Fousey slams “annoying” viewers after being swatted in store parking lot

Virginia Glaze
fouseytube-slams-annoying-viewers-swatted

Kick streamer Fousey was in the middle of a broadcast on July 9, 2024 when he found himself surrounded by police officers while parked in his car at a shopping mall in San Diego, California.

Fousey was speaking candidly to his viewers about his life when he tried to put his Tesla in reverse — only to see a slew of law enforcement officers behind him, commanding him to put his hands out of the window of his vehicle.

The streamer complied with the officers, explaining to them that he was the victim of a prank call, otherwise known as swatting.

“I’m live streaming right now,” he said. “I’m on camera. I’m not reaching for anything. I have a dog on my lap, a teacup Maltese. This is a prank call. I’m live streaming.”

After he was asked to step out of the vehicle with his hand up, Fousey asked for permission to unbuckle his seatbelt and open his car door, taking the opportunity to slam whoever decided to swat him.

“Y’all are so annoying, man,” he said. “‘I don’t wanna be clipped, I don’t wanna do this.’ I was just chilling in my car having a midlife crisis. I don’t want cops.”

After the streamer was detained by police, officers searched his car. Upon finding nothing, Fousey was released, having explained the situation and found innocent of any wrongdoing.

“I handled it fine, I knew what was going on,” he explained once he returned to his vehicle. “I listened to every[thing] they said. …whoever did it wasted the resources of like, thirty police officers in San Diego, who could’ve been chasing actual crime.”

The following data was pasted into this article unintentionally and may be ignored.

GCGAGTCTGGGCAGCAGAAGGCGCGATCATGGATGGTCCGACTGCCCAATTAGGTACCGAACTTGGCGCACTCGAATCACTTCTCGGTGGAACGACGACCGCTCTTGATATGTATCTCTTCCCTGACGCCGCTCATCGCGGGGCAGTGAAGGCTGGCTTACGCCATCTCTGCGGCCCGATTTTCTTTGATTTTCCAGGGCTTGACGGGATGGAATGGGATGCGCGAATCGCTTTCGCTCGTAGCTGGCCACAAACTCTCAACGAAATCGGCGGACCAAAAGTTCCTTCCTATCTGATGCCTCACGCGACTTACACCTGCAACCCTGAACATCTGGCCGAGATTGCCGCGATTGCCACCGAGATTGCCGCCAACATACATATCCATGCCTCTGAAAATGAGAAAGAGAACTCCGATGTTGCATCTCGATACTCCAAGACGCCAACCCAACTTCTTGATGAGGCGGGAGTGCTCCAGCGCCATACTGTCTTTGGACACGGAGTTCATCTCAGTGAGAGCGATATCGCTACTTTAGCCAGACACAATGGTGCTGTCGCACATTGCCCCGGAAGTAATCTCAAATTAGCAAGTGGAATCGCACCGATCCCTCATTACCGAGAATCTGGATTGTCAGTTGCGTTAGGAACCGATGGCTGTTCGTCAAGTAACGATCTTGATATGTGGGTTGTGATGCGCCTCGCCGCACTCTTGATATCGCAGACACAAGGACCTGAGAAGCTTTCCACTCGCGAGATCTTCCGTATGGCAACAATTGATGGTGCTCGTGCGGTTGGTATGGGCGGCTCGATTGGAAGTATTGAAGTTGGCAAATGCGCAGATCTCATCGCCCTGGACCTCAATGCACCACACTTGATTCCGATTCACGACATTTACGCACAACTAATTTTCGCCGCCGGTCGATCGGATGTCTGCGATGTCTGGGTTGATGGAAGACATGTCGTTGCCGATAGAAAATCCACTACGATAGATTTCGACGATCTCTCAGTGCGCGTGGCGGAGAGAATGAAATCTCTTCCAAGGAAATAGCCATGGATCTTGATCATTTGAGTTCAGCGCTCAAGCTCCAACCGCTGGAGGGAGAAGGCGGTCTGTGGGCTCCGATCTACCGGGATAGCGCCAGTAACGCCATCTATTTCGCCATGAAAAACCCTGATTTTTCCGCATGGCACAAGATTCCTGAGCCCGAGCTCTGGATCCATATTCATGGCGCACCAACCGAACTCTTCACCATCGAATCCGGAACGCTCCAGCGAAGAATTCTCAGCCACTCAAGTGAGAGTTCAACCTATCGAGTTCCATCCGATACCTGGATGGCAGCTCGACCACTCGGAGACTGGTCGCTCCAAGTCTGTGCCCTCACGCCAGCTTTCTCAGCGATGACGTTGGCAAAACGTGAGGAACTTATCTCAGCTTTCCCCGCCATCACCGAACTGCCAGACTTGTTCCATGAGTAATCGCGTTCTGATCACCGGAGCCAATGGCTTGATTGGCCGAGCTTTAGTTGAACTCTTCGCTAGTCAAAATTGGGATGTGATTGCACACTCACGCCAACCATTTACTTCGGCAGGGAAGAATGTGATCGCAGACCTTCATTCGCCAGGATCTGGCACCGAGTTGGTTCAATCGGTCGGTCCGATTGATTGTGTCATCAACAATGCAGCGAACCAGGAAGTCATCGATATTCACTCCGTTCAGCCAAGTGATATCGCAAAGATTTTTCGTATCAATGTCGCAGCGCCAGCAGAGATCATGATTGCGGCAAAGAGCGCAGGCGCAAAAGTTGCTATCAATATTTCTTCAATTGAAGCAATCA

“You just had them do that, for what? You didn’t ruin my life. You didn’t do nothing.”

This is far from Fousey’s first time being swatted. In 2023, the Kick streamer found himself being swatted multiple times during his 24/7 stream marathon, even getting kicked out of a restaurant after a bomb threat was called in.

He even pleaded with his viewers to stop swatting him in a now-deleted video, where he showed himself with three police officers who confirmed he’d done nothing wrong.

Fousey is just one of many content creators who’ve been victims of swatting, including the likes of Adin Ross, IShowSpeed, and even xQc, among plenty others.

Swatting is defined as a practice where a person phones law enforcement with false claims against another person, saying they are harming themselves or other people near them, in the hopes of bringing a large number of armed officers to their location. Swatting is illegal, and is often treated as a felony in the United States.

Sign up to Dexerto for free and receive:
Fewer Ads|Dark Mode|Deals in Gaming, TV and Movies, and Tech